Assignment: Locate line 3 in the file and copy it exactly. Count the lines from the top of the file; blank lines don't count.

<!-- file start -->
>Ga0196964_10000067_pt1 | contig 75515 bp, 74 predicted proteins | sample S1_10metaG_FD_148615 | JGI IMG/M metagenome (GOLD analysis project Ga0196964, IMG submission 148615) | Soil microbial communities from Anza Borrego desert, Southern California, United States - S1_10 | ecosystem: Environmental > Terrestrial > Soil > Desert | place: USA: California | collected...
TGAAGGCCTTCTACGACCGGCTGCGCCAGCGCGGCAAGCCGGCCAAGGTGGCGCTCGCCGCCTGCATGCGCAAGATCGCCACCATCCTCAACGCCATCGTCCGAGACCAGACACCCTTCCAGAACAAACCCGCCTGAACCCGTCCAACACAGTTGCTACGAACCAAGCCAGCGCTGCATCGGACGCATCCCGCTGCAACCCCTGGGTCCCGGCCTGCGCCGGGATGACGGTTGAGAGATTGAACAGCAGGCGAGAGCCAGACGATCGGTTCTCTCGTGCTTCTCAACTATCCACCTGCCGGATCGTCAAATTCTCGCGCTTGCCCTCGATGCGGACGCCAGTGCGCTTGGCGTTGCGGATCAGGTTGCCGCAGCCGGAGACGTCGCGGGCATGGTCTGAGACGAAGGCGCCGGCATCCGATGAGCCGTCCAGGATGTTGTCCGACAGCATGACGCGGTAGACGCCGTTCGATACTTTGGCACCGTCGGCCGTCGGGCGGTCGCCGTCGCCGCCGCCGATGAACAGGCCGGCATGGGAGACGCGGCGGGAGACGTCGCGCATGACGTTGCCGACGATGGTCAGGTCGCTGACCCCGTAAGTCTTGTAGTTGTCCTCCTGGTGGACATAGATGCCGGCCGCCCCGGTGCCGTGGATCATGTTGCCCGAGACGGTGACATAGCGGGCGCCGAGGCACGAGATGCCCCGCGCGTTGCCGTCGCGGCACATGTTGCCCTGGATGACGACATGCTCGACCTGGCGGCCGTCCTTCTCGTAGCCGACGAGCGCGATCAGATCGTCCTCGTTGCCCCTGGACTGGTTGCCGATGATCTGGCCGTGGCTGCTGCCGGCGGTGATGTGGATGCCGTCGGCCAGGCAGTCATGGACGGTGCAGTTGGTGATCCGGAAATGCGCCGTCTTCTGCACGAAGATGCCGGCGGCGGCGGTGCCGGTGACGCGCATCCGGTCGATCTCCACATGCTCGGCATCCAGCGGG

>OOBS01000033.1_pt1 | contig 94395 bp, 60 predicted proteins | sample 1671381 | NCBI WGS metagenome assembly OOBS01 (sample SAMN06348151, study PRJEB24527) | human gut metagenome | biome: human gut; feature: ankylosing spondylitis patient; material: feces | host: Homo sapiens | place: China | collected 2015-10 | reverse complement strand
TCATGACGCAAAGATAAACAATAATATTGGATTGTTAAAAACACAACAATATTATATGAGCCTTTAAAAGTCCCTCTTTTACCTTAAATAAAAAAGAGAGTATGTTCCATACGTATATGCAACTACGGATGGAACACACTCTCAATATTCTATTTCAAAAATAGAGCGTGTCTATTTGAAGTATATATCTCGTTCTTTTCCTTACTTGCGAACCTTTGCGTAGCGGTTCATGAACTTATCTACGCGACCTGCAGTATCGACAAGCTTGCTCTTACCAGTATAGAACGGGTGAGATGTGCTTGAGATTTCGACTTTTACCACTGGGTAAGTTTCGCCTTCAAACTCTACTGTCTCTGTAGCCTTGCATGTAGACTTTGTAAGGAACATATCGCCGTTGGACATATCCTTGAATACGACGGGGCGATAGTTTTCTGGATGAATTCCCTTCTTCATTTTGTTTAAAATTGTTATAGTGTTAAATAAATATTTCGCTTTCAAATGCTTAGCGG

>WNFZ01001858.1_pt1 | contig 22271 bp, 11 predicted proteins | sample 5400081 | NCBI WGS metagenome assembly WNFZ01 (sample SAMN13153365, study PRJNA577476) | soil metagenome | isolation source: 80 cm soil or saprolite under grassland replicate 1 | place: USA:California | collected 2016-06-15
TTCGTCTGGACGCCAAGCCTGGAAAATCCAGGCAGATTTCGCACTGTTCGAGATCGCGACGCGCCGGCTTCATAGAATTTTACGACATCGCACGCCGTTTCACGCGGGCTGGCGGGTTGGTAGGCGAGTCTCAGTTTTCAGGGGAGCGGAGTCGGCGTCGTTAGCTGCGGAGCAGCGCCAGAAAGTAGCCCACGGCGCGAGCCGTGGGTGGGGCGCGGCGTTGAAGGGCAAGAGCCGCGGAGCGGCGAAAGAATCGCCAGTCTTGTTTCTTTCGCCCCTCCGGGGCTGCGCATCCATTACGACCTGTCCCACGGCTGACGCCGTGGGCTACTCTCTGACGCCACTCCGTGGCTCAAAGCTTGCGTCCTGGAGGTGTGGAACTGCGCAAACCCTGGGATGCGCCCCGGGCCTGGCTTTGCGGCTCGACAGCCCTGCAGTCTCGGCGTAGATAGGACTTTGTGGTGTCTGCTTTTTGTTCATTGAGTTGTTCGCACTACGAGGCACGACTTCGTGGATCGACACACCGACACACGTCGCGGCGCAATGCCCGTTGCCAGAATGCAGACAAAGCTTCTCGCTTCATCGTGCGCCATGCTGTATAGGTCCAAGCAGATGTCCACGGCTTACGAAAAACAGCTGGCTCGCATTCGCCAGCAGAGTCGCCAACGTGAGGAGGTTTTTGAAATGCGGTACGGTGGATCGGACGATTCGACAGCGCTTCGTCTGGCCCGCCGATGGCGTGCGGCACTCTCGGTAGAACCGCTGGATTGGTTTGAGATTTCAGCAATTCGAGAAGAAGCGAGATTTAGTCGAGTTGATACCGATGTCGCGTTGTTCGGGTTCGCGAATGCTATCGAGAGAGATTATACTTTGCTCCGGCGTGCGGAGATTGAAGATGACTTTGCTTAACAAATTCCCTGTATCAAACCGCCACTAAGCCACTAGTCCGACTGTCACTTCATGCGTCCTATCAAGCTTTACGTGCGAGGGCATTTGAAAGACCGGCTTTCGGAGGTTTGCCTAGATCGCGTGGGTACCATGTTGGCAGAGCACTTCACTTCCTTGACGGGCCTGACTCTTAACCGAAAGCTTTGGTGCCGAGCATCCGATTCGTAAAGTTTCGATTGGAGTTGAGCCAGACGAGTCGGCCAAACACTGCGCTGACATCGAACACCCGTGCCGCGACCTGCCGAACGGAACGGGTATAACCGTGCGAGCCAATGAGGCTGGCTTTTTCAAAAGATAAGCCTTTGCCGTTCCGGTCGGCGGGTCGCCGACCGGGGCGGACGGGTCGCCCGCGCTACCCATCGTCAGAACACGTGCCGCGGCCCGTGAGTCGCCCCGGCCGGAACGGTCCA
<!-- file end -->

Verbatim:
>OOBS01000033.1_pt1 | contig 94395 bp, 60 predicted proteins | sample 1671381 | NCBI WGS metagenome assembly OOBS01 (sample SAMN06348151, study PRJEB24527) | human gut metagenome | biome: human gut; feature: ankylosing spondylitis patient; material: feces | host: Homo sapiens | place: China | collected 2015-10 | reverse complement strand